Raymond Cohen's review of Edward Said's The End of the Peace Process recycles two myths about the Oslo agreement ("Books, THES , January 11). The first is that it was the rightwing government of Binyamin Netanyahu that built settlements. Settlements in the West Bank and Gaza grew fastest under the left of Yitzhak Rabin, Shimon Peres and Ehud Barak.
The second is that the Camp David talks produced a reasonable deal for Palestinians in December 2000. The deal was for only about 66 per cent of the West Bank in four areas divided by Israeli roads and security installations. Of the remainder of the West Bank, about 9 per cent was to be annexed to Israel. The rest was to be negotiated over 20 years.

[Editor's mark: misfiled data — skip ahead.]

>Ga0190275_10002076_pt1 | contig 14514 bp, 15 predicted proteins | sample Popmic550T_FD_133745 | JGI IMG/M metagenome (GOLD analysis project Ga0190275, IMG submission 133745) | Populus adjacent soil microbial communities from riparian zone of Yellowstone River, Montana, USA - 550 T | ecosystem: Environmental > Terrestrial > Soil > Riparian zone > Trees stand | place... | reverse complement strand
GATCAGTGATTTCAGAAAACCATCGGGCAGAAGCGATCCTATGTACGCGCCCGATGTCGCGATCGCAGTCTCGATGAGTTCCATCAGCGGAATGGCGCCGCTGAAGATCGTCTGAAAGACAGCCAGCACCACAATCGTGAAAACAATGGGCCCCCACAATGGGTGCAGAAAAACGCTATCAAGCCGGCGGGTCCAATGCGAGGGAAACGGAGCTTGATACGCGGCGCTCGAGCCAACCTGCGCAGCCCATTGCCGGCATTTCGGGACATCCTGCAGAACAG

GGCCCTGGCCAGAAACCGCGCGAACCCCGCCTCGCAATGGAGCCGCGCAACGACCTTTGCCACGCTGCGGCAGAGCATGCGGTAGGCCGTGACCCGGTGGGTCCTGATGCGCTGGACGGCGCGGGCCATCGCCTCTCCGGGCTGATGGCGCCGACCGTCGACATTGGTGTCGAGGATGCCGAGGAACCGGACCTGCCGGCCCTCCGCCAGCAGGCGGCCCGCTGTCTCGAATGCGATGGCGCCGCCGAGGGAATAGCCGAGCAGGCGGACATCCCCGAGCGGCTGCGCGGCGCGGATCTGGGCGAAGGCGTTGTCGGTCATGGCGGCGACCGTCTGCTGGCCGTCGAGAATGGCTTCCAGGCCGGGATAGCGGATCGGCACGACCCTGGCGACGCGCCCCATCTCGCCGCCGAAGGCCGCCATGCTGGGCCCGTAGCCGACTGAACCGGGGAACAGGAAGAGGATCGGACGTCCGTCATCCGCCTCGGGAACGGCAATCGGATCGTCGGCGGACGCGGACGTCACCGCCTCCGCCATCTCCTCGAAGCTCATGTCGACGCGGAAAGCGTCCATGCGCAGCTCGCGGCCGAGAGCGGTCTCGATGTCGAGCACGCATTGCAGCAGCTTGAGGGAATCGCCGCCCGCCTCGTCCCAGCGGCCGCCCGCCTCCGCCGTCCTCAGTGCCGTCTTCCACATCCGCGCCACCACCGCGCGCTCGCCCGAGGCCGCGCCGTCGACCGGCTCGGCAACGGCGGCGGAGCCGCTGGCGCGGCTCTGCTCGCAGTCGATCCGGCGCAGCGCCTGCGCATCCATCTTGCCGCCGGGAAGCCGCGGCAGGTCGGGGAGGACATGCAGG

Said warned that Israel would use the Oslo agreement to continue to tighten its occupation of Palestinian land seized in 1967 and that the deal would not lead to Palestinian self-determination. He has been proved right.
While Cohen at the Hebrew University of Jerusalem can move easily to other Israeli universities, my colleagues at Birzeit University are often unable to reach their own university - let alone neighbouring universities in Nablus or Bethlehem. Oslo has become the mechanism for an apartheid-style system of pass laws and checkpoints.
School of Law
University of East London